Blog & Tools

A partnership connecting kids to education

Stack of books with laptop computer and logos for Crow Creek Tribal School and Midstate Communications

When the pandemic forced schools to switch to virtual learning in 2020, Crow Creek Tribal School was no exception. But for many of the students there, virtual learning was impossible because they did not have access to the internet.

Thankfully, Midstate Communications in Kimball, a member-owner of SDN Communications, stepped up to help change that.

Crow Creek Tribal School is located on the Crow Creek Indian Reservation, which includes part of Buffalo, Hughes and Hyde counties on the eastern bank of the Missouri River. The district has about 416 students and covers 196 square miles, including students from surrounding reservations as well as local students. Communities served include Fort Thompson, Crow Creek and Stephan.

map showing location of Crow Creek Tribal School in relation to larger towns
Google Map

In 2020, a lot of homes in the Fort Thompson area weren’t wired for the internet. The remoteness of the area made connectivity a challenge.

Katie Caffee, finance manager at Crow Creek School, said when it became clear that the school would have to move to a virtual platform due to COVID-19, the lack of connectivity among some students became an obvious issue.

“We wouldn’t have been able to reach the students,” she said. “Students would have had to find a library … or wherever public internet was available.”

For a population living in a remote area of the state and often facing poverty issues, that option seemed tenuous.

It’s important to point out that some of the area was already connected. Five years prior, Midstate had laid fiber in the area, but due to restrictions, fiber only reached about 95% of the homes in the school district.

Chad Mutziger headshot

School officials eventually contacted Chad Mutziger, CEO of Midstate, to discuss options. The school identified 134 student homes that didn’t have internet access. Thankfully, the school had CARES Act funding - federal funding earmarked to help people negatively affected by the pandemic.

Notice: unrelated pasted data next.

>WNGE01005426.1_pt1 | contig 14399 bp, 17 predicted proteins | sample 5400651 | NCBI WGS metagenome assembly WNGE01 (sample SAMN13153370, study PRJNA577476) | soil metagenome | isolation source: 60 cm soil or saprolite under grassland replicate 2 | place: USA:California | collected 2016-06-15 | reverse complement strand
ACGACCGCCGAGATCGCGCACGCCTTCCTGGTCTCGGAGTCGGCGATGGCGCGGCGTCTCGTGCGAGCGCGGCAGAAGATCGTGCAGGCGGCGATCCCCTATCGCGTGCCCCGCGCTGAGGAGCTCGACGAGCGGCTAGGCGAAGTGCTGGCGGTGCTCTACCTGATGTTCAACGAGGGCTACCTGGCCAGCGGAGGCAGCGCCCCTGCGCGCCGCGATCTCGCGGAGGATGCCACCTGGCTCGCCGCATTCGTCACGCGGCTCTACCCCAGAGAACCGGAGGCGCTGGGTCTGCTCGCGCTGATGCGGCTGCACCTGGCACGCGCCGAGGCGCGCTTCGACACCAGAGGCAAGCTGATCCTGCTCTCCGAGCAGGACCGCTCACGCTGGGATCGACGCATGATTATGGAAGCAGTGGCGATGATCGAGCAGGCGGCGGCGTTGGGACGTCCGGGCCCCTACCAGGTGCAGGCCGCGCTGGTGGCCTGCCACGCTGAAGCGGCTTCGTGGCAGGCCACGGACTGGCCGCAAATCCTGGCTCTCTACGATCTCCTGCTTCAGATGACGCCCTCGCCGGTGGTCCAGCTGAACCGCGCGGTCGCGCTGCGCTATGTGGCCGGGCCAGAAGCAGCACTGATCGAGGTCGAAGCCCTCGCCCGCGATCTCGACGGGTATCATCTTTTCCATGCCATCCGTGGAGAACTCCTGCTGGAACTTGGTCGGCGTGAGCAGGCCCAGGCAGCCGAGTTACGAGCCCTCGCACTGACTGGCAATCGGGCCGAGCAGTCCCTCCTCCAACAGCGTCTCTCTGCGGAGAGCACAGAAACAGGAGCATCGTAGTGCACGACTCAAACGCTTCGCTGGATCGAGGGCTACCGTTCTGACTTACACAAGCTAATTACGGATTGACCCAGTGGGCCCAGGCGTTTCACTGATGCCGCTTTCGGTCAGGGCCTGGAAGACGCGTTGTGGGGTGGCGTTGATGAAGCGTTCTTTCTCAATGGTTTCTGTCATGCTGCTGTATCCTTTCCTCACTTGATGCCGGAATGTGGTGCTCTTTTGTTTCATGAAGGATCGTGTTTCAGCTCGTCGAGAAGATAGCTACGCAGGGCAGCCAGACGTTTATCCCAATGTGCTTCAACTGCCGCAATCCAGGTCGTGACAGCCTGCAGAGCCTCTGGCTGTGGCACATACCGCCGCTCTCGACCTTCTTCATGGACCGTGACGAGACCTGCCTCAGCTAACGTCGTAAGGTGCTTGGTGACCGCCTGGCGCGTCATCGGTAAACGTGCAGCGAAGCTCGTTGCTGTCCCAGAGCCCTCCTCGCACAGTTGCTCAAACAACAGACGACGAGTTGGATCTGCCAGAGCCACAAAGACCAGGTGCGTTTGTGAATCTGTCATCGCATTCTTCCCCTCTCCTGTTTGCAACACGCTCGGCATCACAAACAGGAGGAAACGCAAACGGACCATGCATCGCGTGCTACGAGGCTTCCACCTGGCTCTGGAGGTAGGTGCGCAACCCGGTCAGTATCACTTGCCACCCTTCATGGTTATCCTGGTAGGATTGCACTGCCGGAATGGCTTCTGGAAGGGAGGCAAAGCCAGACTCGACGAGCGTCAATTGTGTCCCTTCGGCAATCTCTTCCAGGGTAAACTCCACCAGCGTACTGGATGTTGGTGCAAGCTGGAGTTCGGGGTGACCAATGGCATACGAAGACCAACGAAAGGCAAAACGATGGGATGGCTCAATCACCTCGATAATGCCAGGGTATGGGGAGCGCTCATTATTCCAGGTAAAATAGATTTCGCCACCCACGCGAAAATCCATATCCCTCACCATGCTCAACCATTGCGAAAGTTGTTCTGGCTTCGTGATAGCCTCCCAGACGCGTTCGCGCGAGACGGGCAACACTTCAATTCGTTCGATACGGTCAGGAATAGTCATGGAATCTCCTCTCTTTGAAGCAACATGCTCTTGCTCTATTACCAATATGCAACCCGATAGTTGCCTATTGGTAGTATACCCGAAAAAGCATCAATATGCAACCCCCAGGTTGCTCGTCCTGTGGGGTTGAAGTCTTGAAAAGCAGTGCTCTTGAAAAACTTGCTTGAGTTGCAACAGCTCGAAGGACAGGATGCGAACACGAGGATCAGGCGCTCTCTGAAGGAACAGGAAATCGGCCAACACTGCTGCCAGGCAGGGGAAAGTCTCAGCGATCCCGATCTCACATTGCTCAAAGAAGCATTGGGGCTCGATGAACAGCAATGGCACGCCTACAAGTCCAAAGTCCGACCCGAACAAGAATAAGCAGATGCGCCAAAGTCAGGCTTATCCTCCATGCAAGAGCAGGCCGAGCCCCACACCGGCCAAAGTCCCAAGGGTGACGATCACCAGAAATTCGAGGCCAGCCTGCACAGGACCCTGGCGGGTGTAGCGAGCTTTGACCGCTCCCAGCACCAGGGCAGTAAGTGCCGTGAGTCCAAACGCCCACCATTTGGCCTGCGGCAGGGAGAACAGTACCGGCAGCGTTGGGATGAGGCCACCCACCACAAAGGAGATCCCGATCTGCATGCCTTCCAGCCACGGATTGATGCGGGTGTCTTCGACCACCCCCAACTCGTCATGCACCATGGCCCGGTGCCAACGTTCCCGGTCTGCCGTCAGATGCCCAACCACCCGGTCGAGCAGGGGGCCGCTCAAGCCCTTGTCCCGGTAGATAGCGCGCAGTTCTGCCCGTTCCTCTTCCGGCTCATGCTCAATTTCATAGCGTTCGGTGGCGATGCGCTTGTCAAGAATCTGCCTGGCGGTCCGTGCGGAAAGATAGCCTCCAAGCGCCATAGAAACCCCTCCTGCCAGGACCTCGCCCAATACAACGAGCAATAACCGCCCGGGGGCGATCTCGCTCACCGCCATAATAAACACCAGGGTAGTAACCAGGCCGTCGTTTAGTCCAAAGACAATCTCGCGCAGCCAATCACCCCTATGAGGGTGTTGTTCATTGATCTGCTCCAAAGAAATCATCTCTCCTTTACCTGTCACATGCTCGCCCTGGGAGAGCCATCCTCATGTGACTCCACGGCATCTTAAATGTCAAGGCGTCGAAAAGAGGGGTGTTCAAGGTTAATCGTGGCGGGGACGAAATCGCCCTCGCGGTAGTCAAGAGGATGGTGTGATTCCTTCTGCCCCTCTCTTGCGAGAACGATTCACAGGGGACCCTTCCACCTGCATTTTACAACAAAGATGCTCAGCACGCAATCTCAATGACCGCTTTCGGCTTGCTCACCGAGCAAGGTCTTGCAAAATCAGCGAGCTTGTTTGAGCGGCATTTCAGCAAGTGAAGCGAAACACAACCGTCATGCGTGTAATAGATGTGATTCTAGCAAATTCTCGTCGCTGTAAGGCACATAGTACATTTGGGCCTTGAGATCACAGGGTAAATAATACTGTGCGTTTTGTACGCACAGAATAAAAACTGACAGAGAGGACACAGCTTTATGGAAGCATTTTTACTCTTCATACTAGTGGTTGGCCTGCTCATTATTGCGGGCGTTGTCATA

Working together, the school and Midstate came up with the plan. Midstate would lay fiber for those 134 homes with the school footing the bill through CARES funding. Midstate offered special pricing to the school and got to work.

Through the CARES Act, the school was also able to provide all students with Chromebooks or iPads to join in virtual learning. Very quickly, students who were once without access were joining their peers online in the virtual learning setting.

“It was done pretty quickly … as soon as we got the list of names, they worked on it,” Caffee says.

Many of the homes had two and three students living there, which meant that one connected house benefited multiple students.

Mutziger says the school district should be commended for finding a longstanding solution.

“We’re just the provider of it,” Mutziger says. “The school had the vision.”

Caffee says the partnership with Midstate ensured that students “had one less thing to worry about” during an incredibly stressful time.

“Connectivity in these rural areas isn’t easy,” she said.

Mutziger was just happy that Midstate could help the school and the students in a tough time. And both he and Caffee are happy that their 2020 partnership will continue to benefit students into the future.

SDN Communications' 17 member companies, which includes Midstate Communications, are the state's independent broadband companies that serve more than 80% of South Dakota's geography. Those members serve their own residential and business markets with internet, phone, TV, and other telecommunications services.